Actor Jeremy Piven has reportedly abandoned his role in the Broadway show “Speed-The-Plow” due to extreme mercury toxicity. Piven’s doctor told E! Online that the actor’s extraordinarily high mercury count may have been due to a mixture of too much sushi and Chinese herbs, and his symptoms included fatigue and dizziness.
According to the EPA, most mercury exposure in humans is caused by fish consumption. Mercury is a naturally occurring element that is found in rocks, including coal, and coal-burning power plants are the main source of mercury contamination in the United States, according to the EPA. When mercury is released into the air it eventually settles in water, where it can build up as methylmercury in fish and shellfish.
While fish can be a beneficial part of a healthy diet, the EPA offers information about methylmercury levels in certain types of fish, and in fish in specific parts of the country, to help consumers make wise decisions about fish consumption. The EPA’s fish advisories can be found here.
Pregnant women and children should be especially cautious about the amount and types of fish they consume, as research has shown high levels of methylmercury exposure can negatively affect the nervous system of children, according to the EPA.
Some of the symptoms of methylmercury poisoning may include: vision problems; difficulties with speech, hearing, and walking; and weakness, according to the EPA.
Elemental mercury – the kind used in thermometers, fluorescent light bulbs, and dental fillings – usually presents a problem when it is vaporized and inhaled. The EPA says that mercury swallowed from a broken thermometer is actually less of a health risk than inhaled mercury.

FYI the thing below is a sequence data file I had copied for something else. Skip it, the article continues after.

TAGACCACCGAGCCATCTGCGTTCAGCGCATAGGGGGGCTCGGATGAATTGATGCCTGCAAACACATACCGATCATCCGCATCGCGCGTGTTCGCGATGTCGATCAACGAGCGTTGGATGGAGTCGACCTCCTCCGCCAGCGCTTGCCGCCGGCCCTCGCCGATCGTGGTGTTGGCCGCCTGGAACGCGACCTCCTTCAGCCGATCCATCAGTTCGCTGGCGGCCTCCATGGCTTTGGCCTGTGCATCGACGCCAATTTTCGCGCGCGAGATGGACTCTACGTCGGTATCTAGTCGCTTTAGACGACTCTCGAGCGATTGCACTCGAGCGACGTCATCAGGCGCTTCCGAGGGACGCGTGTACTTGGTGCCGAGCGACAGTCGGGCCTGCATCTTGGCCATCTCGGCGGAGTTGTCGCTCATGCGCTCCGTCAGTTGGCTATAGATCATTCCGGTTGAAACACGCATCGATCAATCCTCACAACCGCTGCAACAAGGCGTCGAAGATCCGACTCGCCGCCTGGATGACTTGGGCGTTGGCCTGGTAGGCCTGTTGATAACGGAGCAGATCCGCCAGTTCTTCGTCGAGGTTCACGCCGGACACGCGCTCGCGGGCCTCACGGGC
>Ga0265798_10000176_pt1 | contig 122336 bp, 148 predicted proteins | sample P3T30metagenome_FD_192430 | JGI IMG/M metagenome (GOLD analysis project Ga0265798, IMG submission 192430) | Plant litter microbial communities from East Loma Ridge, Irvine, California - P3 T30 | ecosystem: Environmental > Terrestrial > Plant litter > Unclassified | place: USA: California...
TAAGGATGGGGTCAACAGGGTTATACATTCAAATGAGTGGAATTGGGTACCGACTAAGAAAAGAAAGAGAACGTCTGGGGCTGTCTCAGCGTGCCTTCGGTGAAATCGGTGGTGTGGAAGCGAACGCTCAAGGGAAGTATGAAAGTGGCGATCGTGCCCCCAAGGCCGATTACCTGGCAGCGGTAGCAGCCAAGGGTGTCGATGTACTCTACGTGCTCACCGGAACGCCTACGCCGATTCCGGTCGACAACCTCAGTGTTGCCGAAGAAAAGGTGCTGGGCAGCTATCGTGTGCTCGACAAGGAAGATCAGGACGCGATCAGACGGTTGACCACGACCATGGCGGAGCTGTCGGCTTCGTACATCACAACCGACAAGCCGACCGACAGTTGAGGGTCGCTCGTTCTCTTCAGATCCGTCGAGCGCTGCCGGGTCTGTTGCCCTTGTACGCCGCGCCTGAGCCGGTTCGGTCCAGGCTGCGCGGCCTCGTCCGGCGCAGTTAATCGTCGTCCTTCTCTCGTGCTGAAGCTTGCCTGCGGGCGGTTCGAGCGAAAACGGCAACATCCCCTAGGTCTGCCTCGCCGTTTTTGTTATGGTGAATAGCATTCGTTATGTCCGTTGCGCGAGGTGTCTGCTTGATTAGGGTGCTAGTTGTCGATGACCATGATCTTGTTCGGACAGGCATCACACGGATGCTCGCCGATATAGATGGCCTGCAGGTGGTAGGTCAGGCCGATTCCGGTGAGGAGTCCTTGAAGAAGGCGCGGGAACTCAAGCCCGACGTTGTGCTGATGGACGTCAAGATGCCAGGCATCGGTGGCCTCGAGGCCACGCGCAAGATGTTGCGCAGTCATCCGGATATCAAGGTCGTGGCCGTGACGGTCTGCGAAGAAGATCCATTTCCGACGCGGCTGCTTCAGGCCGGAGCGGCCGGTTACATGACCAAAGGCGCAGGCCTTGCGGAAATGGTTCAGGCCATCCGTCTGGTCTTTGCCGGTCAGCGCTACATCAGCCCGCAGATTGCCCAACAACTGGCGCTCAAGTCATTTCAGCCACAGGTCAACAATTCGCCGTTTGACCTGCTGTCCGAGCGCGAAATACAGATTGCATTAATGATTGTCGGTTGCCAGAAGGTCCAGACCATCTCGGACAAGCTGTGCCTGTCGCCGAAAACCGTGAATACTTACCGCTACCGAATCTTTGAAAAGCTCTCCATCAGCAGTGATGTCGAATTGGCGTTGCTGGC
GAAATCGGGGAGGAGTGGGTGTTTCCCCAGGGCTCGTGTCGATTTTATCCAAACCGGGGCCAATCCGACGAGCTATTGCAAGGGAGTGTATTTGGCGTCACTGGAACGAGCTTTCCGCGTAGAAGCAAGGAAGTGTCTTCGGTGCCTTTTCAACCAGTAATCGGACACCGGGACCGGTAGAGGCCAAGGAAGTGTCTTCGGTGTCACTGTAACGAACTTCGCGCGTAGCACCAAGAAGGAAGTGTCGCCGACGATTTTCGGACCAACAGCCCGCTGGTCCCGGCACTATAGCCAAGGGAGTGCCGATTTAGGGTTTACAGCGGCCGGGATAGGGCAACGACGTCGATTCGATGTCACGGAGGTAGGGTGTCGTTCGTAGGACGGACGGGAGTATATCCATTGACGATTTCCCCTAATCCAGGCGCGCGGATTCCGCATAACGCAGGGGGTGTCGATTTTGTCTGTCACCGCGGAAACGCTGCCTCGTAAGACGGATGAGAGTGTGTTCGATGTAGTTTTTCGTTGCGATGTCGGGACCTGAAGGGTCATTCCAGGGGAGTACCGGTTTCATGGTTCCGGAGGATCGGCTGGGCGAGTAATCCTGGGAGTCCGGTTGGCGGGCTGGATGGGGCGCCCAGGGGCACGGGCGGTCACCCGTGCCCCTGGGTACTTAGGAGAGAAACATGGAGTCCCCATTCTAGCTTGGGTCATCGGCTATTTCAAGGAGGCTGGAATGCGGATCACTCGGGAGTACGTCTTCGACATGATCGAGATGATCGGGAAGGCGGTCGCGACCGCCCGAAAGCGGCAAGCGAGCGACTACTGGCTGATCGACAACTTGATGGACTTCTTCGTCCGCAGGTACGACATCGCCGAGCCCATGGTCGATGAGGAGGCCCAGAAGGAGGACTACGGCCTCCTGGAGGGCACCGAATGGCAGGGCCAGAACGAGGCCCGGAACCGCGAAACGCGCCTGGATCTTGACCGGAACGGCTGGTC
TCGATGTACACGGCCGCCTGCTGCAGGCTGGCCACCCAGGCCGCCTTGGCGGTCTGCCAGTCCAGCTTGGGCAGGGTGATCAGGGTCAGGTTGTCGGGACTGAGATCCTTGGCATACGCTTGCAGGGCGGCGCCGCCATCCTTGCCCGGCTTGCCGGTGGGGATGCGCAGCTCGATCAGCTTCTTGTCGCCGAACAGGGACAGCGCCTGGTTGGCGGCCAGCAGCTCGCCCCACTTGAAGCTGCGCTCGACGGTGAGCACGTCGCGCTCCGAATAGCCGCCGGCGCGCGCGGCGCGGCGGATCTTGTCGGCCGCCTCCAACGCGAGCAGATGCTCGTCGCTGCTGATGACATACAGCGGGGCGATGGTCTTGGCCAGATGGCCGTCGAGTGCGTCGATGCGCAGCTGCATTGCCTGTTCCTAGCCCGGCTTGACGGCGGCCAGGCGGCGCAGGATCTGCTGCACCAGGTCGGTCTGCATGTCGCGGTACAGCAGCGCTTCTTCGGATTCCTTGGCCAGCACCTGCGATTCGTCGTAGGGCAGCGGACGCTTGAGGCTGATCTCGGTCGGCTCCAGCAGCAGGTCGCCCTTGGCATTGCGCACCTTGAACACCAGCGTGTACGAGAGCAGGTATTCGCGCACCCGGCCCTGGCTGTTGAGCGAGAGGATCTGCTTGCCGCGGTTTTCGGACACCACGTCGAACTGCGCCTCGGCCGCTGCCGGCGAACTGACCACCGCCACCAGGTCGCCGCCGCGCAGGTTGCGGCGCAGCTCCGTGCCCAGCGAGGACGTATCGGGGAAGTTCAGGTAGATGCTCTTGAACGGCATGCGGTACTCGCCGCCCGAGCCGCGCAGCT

When mercury is spilled the resulting vapor is odorless, and toxic. The EPA offers specific instructions (found here) for cleaning up spilled mercury from fluorescent light bulbs and thermometers. If more mercury than is found in a thermometer is spilled, you should call your state health or environmental agency, according to the EPA.
Products, including light bulbs, that contain mercury should not be thrown in the trash. The EPA says households are exempt from federal regulations that require mercury-containing light bulbs to be handled as hazardous waste, but some states have their own requirements about how to dispose of bulbs. If the proper facilities are not available in your area, as a last resort you should seal the bulbs in a plastic bag before placing them in the trash, according to the EPA. Check with your state environmental regulatory agency for state-specific guidelines regarding mercury disposal.
More information about mercury and it’s various forms, sources and health effects can be found at the EPA’s mercury site at epa.gov/mercury.
Jeremy Piven Pullout Blamed on Bad Sushi; William H. Macy Rolls to the Rescue. E! Online.
Sources and Causes of Mercury in the Environment. Washington State Dept. of Health.
Spills, Site Cleanup and Disposal. EPA.
Mercury-Containing Light Bulb (Lamp) FAQ’s. EPA.